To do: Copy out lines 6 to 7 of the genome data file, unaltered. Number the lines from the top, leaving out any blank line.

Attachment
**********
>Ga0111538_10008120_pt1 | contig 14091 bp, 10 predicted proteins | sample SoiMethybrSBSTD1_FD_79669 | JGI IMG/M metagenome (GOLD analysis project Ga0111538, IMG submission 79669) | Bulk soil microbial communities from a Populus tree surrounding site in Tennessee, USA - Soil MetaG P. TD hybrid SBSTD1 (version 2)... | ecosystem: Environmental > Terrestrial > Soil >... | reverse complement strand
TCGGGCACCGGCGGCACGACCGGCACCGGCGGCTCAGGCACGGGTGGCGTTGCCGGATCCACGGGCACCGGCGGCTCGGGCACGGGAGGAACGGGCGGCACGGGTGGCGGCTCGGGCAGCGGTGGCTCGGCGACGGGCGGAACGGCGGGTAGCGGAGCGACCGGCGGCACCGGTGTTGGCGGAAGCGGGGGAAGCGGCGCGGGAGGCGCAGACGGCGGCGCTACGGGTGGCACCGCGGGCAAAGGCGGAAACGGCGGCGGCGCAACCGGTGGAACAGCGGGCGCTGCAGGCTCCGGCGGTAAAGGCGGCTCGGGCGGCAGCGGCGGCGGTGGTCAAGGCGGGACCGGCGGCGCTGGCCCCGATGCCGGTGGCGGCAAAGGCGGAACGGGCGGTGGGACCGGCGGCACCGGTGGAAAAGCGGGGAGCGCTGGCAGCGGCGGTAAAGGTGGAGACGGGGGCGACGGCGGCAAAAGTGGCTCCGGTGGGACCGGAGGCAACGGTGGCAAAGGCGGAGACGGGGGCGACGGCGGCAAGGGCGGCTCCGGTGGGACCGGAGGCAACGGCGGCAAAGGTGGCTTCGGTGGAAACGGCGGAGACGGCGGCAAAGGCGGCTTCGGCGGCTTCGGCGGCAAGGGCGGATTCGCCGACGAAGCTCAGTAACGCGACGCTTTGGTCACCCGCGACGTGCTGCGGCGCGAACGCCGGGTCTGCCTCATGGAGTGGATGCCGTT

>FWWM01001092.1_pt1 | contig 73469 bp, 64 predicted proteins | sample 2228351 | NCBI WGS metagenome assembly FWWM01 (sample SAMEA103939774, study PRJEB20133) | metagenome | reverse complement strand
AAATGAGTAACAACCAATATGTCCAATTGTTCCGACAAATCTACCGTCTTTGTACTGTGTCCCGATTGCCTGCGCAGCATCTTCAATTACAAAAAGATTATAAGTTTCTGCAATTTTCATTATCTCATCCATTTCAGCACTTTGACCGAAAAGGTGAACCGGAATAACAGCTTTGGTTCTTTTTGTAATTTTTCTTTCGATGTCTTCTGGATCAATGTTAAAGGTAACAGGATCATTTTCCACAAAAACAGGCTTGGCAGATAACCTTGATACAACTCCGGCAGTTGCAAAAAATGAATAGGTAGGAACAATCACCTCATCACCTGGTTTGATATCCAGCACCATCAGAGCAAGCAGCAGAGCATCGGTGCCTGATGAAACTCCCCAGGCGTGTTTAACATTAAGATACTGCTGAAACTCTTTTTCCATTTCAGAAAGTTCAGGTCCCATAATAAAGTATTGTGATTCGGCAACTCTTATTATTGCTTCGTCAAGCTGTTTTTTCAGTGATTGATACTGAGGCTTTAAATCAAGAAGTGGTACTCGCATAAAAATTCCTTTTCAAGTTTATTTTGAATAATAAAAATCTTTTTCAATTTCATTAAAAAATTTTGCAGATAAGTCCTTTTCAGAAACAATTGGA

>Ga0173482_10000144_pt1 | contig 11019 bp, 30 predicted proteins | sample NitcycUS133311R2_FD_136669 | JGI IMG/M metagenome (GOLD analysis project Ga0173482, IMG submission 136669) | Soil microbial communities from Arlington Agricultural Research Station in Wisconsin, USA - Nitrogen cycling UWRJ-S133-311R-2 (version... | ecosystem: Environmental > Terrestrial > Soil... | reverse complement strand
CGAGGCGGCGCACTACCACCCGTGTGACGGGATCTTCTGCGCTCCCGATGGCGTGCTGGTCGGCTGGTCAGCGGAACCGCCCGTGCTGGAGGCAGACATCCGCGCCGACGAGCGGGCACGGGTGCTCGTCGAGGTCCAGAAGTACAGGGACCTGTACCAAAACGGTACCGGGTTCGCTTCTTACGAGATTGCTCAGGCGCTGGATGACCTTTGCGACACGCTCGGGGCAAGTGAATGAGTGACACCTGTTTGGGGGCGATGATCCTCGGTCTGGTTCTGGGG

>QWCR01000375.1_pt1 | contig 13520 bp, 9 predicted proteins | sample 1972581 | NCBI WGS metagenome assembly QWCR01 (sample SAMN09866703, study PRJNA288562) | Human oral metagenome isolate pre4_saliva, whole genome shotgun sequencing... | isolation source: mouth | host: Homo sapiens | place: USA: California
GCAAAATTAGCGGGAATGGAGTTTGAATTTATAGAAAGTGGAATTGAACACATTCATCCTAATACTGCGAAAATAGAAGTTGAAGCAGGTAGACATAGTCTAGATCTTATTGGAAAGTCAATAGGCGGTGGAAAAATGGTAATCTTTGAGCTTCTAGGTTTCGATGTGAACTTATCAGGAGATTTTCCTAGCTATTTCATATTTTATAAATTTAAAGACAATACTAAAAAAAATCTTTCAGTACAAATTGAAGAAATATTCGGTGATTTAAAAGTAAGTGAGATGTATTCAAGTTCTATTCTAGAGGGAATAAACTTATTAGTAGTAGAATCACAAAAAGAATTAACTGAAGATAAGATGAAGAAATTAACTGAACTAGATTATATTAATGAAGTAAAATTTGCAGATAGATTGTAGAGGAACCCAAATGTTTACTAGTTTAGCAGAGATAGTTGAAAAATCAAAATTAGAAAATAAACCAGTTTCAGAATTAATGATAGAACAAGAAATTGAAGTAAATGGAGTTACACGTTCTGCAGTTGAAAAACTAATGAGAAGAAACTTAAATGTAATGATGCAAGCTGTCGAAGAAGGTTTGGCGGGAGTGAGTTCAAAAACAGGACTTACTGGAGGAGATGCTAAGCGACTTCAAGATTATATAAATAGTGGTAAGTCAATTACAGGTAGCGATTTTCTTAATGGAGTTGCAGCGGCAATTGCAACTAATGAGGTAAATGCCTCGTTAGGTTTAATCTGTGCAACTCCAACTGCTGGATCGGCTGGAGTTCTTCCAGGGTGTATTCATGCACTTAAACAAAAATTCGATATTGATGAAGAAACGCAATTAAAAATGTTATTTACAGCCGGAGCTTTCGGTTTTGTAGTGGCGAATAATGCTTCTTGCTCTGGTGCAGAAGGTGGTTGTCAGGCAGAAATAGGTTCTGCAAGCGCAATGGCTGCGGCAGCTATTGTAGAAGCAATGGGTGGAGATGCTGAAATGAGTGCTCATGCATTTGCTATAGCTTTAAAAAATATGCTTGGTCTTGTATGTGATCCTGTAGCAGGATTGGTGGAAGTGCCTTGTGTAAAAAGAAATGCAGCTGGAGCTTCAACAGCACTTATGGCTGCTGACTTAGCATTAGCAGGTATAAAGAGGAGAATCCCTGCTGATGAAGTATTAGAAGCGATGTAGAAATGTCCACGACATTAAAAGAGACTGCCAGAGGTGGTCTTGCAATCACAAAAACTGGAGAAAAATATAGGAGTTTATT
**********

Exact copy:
CGAGGCGGCGCACTACCACCCGTGTGACGGGATCTTCTGCGCTCCCGATGGCGTGCTGGTCGGCTGGTCAGCGGAACCGCCCGTGCTGGAGGCAGACATCCGCGCCGACGAGCGGGCACGGGTGCTCGTCGAGGTCCAGAAGTACAGGGACCTGTACCAAAACGGTACCGGGTTCGCTTCTTACGAGATTGCTCAGGCGCTGGATGACCTTTGCGACACGCTCGGGGCAAGTGAATGAGTGACACCTGTTTGGGGGCGATGATCCTCGGTCTGGTTCTGGGG

>QWCR01000375.1_pt1 | contig 13520 bp, 9 predicted proteins | sample 1972581 | NCBI WGS metagenome assembly QWCR01 (sample SAMN09866703, study PRJNA288562) | Human oral metagenome isolate pre4_saliva, whole genome shotgun sequencing... | isolation source: mouth | host: Homo sapiens | place: USA: California